|Get there with Google Maps||Get there with Waze||Get there with Moovit|
|Trail Map||Hike it with Google Earth||Trailhead and Markers Gallery|
|Distance: 8.3km||Time: 2-3 hours||Difficulty: Easy - Moderate|
|Ascent: 220m||Lahav Forest Parking Point B||Lahav Forest Parking Point B|
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Sometimes it’s hard to keep up with the changing seasons in Israel.
One day the sun shines bright, and it feels like summertime may go on forever. The next day, the wind blows and a storm rolls in, announcing the arrival of the rainy season. And throughout all of these changes, magical things are happening out in nature.
Every autumn, some time between late October and mid-November, bright yellow Holmoniot (Sternbergia flowers) appear on the scene. Holmoniot are a relative of the narcissus, another fall-time flower. The colloquial name for these Holmoniot is much debated, and not quite certain. I’ve heard them called autumn crocuses, fall daffodils, and more.
But one thing is certain, these bright yellow blooms will come and go in the blink of an eye – it is very difficult to catch them at their peak anywhere in Israel. This is why we felt so fortunate to discover sprawling patches of Sternbergia at Lahav Forest in southern Israel this past Friday.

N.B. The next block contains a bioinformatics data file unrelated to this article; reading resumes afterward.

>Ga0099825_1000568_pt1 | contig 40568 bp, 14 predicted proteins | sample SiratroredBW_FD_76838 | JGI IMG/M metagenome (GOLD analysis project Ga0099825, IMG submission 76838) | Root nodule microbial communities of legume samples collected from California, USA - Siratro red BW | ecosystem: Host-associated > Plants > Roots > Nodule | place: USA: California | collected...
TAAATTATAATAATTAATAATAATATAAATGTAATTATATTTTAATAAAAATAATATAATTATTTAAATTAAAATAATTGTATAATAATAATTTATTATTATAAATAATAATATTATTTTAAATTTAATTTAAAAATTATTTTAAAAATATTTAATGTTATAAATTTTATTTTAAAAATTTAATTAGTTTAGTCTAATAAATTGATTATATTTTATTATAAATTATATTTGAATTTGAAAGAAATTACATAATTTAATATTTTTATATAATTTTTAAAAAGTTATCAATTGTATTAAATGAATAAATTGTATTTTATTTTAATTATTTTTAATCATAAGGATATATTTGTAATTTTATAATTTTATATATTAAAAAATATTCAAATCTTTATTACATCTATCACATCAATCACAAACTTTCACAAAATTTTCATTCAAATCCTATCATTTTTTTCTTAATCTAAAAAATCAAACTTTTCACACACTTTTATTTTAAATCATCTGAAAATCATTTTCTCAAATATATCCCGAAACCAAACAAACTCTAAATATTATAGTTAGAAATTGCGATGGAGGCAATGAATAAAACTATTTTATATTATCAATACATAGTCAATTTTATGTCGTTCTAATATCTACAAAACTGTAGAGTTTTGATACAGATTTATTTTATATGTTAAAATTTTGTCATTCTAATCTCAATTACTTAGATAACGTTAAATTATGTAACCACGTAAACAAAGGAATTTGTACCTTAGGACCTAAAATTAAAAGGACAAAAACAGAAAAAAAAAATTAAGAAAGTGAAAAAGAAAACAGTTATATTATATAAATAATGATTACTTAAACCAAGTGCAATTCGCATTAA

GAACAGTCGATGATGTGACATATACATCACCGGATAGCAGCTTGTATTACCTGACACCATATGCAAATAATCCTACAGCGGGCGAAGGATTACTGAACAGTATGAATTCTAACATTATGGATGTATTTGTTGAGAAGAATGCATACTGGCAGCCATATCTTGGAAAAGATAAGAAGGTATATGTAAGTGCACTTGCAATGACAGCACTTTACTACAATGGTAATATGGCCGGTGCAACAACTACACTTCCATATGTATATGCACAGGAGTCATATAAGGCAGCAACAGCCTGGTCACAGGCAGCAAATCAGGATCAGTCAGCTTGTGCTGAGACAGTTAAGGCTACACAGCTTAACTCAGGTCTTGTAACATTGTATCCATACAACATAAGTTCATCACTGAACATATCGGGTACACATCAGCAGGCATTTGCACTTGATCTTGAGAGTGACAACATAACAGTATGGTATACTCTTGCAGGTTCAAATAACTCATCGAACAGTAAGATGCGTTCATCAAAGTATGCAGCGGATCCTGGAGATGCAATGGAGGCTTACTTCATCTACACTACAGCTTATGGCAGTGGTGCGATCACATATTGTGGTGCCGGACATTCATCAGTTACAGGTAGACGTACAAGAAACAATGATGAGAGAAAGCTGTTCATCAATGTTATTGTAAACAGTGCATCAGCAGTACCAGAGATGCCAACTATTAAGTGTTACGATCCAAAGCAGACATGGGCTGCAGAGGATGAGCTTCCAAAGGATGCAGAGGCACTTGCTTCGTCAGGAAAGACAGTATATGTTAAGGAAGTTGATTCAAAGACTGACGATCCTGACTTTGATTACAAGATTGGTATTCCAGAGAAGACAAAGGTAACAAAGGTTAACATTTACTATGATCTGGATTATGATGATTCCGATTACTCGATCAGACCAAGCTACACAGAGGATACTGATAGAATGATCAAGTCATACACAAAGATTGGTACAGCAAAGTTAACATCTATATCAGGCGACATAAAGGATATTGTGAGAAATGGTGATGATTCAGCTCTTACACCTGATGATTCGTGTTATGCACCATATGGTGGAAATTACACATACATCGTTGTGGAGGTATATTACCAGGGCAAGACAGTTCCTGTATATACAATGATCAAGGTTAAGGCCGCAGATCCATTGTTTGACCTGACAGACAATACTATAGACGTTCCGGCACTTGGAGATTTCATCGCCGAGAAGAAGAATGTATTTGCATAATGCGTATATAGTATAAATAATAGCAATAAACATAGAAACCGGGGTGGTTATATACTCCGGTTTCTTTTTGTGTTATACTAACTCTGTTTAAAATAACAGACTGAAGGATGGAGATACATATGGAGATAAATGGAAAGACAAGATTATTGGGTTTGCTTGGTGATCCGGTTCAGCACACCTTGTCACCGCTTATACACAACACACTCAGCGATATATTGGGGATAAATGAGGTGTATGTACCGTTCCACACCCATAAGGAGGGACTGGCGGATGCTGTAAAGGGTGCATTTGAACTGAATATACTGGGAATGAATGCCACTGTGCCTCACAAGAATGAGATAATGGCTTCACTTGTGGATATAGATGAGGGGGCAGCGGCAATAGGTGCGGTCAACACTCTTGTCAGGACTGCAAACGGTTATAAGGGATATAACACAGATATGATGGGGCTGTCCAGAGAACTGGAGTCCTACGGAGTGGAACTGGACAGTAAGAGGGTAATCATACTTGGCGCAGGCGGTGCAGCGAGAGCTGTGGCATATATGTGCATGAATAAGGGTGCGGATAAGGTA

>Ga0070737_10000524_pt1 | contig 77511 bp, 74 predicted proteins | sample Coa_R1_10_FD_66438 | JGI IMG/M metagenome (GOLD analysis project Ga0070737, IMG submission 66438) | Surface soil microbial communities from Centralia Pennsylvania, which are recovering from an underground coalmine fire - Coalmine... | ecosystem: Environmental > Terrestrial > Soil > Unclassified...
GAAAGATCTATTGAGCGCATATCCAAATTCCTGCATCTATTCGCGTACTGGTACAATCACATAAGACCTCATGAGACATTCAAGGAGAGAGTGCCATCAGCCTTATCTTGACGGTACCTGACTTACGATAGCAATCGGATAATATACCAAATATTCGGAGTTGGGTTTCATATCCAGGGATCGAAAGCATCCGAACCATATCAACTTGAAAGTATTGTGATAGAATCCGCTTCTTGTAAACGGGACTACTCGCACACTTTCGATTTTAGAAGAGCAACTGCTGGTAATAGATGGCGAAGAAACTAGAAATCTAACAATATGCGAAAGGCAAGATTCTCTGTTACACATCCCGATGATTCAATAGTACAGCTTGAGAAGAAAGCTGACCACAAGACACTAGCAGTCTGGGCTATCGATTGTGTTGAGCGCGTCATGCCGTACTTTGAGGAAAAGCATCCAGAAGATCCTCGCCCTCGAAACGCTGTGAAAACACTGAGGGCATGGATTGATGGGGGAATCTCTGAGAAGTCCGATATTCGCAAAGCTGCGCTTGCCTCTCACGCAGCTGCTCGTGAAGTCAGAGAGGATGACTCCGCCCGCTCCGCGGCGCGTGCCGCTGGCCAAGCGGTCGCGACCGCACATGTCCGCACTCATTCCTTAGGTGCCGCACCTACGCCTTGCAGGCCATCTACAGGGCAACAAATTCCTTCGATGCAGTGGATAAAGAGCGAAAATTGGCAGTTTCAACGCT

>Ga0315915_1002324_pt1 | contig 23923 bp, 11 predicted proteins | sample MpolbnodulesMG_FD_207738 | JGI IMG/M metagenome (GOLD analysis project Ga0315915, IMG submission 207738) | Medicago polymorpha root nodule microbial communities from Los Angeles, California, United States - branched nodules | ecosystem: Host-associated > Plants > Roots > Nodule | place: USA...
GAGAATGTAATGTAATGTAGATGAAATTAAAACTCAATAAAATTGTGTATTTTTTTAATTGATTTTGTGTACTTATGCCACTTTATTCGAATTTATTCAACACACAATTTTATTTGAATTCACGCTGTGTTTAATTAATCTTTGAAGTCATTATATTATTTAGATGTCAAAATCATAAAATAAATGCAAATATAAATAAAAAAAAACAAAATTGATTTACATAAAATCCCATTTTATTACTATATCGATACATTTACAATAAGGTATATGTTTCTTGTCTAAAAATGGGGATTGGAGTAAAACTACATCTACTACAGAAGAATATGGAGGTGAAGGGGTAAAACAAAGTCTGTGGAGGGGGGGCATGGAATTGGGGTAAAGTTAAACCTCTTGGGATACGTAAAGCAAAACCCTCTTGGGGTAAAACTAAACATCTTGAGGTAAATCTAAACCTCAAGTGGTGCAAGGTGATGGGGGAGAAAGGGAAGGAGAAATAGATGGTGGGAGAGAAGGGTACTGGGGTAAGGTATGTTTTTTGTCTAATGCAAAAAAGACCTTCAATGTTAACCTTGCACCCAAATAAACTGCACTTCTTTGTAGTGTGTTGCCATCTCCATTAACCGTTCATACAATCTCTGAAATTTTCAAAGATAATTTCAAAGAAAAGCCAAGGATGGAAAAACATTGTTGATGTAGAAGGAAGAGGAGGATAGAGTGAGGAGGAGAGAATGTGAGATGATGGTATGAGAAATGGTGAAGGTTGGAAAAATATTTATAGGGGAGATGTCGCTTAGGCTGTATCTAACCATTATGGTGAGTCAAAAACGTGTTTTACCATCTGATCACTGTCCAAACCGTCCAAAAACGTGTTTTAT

Without giving it much thought, we had selected an easy and accessible hike in Lahav, just about an hour from home for our Friday morning adventure. The trail was made up of two different areas in Lahav Forest, quite close to each other yet divided by a highway. Most visitors to the area drive to each patch of woodland separately. But when we saw how close together the two sites were, we decided to turn our flower peeping adventure into an 8 kilometer hike.
It was wonderful. Aside from the abundant Sternbergia flowers, the trail itself was also quite lovely, featuring pretty woodlands and the remains of an ancient Byzantine town.
Here’s how we hiked this 8 kilometer loop trail at Lahav Forests:
Always a Surprise